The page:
Thirty Quarter Pounders. 3,750 M&M’s. $34 in nickels. What do these have in common (besides the fact that I want them all right now)?
They weigh 7 1/2 pounds, the same as my preemie the day he was born.
That’s not even small, they might say.
True. Seven and a half pounds is average for a full-term baby, so it’s huge for a preemie. But size worked against my preemie because he wasn’t strong enough to feed his meaty body, and thus ended up on a feeding tube.
In addition to that apparatus, he was on a respirator since he couldn’t breathe well enough on his own, and had several other tubes and wires attached for this and that. I learned what each one was for and obsessed over the stats displayed on the numerous screens. Every beep and ding caused me to panic all over again.
That’s not THAT many tubes, they might say.
True. Some of my son’s tiny neighbors were in incubators and had more wires than I could count.
I was totally unprepared to have a baby so early. I mean, who is prepared, really? But I thought I’d have at least a few more weeks. My son had surprised us all by arriving at Week 35 for no apparent reason, other than he wanted to show me early on that my planning days were over.
That’s not THAT early, they might say.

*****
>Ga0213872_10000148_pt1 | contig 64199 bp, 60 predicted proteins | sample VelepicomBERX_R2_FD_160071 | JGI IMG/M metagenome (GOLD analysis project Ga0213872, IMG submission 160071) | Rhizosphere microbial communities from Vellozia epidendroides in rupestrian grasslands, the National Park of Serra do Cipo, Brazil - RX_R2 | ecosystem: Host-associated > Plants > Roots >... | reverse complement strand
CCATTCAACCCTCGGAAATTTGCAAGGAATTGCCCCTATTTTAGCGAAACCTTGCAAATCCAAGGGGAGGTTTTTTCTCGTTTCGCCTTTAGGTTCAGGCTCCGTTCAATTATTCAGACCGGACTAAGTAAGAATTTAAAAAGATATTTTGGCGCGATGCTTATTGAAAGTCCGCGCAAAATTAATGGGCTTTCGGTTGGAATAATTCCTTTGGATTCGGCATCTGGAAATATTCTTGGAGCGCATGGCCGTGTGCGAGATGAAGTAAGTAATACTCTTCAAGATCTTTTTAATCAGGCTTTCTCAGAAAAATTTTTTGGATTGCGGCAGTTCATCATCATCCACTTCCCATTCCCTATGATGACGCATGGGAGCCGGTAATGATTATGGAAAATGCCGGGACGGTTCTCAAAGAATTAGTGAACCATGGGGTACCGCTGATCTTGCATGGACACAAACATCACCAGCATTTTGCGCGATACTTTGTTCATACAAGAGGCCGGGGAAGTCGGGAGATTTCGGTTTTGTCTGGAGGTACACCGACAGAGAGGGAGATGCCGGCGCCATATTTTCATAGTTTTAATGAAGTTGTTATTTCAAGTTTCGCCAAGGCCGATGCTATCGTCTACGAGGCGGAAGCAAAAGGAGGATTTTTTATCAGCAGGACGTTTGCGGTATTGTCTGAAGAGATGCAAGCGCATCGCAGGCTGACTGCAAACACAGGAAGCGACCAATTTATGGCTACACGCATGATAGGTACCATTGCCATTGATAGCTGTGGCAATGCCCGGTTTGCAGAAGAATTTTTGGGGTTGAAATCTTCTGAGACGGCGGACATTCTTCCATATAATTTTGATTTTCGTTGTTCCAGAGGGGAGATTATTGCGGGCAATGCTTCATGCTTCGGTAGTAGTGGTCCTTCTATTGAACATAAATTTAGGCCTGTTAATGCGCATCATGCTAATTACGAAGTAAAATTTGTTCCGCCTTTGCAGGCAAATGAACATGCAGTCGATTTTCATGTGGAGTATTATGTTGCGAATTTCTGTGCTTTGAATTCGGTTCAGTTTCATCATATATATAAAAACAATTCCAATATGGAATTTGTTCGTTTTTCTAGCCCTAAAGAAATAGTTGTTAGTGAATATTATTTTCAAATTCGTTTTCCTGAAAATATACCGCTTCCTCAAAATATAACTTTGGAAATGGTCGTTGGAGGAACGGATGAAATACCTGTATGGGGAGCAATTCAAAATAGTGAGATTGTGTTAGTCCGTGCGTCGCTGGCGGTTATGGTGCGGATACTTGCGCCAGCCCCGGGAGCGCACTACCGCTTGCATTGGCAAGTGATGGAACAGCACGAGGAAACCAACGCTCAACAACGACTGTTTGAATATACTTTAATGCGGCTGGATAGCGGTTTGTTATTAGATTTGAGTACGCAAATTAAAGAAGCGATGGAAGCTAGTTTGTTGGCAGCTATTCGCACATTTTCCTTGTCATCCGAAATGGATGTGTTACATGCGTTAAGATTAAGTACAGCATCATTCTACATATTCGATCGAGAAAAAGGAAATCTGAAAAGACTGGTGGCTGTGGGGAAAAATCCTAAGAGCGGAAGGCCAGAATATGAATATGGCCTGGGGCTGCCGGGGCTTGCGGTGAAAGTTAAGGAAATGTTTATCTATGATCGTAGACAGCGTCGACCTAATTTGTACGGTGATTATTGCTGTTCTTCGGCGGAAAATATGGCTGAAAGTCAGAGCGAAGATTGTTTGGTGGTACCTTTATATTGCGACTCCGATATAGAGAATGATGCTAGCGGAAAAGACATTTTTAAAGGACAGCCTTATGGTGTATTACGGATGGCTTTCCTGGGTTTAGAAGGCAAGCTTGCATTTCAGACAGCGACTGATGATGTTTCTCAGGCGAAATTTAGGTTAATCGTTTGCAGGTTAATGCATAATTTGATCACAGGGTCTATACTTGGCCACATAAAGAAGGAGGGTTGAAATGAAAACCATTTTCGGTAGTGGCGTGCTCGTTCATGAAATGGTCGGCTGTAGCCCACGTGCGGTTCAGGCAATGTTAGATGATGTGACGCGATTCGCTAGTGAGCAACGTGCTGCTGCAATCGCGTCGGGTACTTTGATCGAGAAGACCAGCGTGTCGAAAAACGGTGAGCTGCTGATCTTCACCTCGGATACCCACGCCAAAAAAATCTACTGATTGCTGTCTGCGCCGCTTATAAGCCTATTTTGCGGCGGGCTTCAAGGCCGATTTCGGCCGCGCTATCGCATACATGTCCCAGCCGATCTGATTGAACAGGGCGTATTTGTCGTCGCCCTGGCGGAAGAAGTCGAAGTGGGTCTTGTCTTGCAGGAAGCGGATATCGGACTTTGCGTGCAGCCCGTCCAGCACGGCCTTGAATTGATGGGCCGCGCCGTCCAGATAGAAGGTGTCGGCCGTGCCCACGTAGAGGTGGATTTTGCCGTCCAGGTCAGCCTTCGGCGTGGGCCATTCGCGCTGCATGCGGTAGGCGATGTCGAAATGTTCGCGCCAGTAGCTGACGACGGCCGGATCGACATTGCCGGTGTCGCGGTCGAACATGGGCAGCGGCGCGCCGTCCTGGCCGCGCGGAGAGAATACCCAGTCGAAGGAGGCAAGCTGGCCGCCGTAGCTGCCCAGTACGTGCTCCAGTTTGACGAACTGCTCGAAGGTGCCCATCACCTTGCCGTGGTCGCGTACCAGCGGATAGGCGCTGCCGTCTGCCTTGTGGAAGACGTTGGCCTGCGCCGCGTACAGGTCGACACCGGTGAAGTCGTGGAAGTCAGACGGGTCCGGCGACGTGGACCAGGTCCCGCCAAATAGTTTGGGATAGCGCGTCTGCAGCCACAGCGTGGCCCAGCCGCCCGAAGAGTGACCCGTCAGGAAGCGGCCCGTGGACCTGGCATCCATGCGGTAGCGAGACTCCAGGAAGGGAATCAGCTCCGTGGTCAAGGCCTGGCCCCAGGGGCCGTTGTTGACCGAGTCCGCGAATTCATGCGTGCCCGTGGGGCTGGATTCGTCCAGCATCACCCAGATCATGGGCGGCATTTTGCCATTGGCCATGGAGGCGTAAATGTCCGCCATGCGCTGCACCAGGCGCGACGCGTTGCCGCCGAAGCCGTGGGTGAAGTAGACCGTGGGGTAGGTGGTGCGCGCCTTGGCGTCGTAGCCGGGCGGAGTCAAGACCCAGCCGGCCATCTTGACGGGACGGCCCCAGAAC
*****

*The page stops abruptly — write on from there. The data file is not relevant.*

True. That’s only five weeks before the full-term Week 40 mark, though any baby born more than three weeks before the due date is considered preterm. Most of the other babies had been born even earlier, and their cases were more severe. One baby had been born overseas while his parents were on vacation, and they had to fly back on a specially equipped plane so that he didn’t spend a minute disconnected from his machines.
My son spent 11 days in the NICU, which were the 11 longest days of my life. It didn’t help that I was stuck in an uncomfortable chair all day, not wanting to leave my baby’s side no matter how tired I was, no matter how much my own body ached.
That’s not THAT long, they might say.
True. Many families we met had spent months in the NICU, seasons, holidays. Watching the world change around them while their babies were stuck inside, their health improving at a snail’s pace.
Though it didn’t feel like it at the time, we were some of the lucky ones. We really didn’t have it that bad, though it felt bad for us. We really weren’t in there that long, though it felt long to us. The day we left, we were happy to be free, but sad to leave our new friends behind. When would they be coming home? I couldn’t even bear to ask that question without the “when” part.
November 17th is World Prematurity Day. You can help brighten a family’s hospital stay over the holidays with a care package by donating to the Graham’s Foundation’s “I’m a Little Miracle” campaign. The holidays aren’t the same when you’re in a cold, sterile hospital worrying about your baby’s health. But they can be a little warmer.